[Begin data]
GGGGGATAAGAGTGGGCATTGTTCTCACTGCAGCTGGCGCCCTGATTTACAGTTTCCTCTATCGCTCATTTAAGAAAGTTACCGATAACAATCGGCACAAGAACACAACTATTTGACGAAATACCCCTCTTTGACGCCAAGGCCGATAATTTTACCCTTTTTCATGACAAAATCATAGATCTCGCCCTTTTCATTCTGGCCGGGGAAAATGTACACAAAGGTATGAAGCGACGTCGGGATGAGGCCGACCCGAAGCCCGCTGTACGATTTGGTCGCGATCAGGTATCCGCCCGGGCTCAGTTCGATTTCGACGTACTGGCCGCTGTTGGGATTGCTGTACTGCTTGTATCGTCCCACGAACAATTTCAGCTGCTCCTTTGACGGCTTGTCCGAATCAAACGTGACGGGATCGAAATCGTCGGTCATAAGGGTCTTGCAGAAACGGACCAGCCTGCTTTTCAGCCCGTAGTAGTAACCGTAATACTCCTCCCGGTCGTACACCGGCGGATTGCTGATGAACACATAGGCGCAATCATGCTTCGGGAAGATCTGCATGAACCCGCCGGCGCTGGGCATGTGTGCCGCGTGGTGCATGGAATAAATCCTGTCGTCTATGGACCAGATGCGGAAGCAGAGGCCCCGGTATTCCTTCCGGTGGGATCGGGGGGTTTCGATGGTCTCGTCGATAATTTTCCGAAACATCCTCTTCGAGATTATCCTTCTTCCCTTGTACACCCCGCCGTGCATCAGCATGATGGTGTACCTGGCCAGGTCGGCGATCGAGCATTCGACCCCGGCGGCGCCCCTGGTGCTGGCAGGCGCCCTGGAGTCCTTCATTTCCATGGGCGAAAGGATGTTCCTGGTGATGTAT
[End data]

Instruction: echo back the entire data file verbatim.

GGGGGATAAGAGTGGGCATTGTTCTCACTGCAGCTGGCGCCCTGATTTACAGTTTCCTCTATCGCTCATTTAAGAAAGTTACCGATAACAATCGGCACAAGAACACAACTATTTGACGAAATACCCCTCTTTGACGCCAAGGCCGATAATTTTACCCTTTTTCATGACAAAATCATAGATCTCGCCCTTTTCATTCTGGCCGGGGAAAATGTACACAAAGGTATGAAGCGACGTCGGGATGAGGCCGACCCGAAGCCCGCTGTACGATTTGGTCGCGATCAGGTATCCGCCCGGGCTCAGTTCGATTTCGACGTACTGGCCGCTGTTGGGATTGCTGTACTGCTTGTATCGTCCCACGAACAATTTCAGCTGCTCCTTTGACGGCTTGTCCGAATCAAACGTGACGGGATCGAAATCGTCGGTCATAAGGGTCTTGCAGAAACGGACCAGCCTGCTTTTCAGCCCGTAGTAGTAACCGTAATACTCCTCCCGGTCGTACACCGGCGGATTGCTGATGAACACATAGGCGCAATCATGCTTCGGGAAGATCTGCATGAACCCGCCGGCGCTGGGCATGTGTGCCGCGTGGTGCATGGAATAAATCCTGTCGTCTATGGACCAGATGCGGAAGCAGAGGCCCCGGTATTCCTTCCGGTGGGATCGGGGGGTTTCGATGGTCTCGTCGATAATTTTCCGAAACATCCTCTTCGAGATTATCCTTCTTCCCTTGTACACCCCGCCGTGCATCAGCATGATGGTGTACCTGGCCAGGTCGGCGATCGAGCATTCGACCCCGGCGGCGCCCCTGGTGCTGGCAGGCGCCCTGGAGTCCTTCATTTCCATGGGCGAAAGGATGTTCCTGGTGATGTAT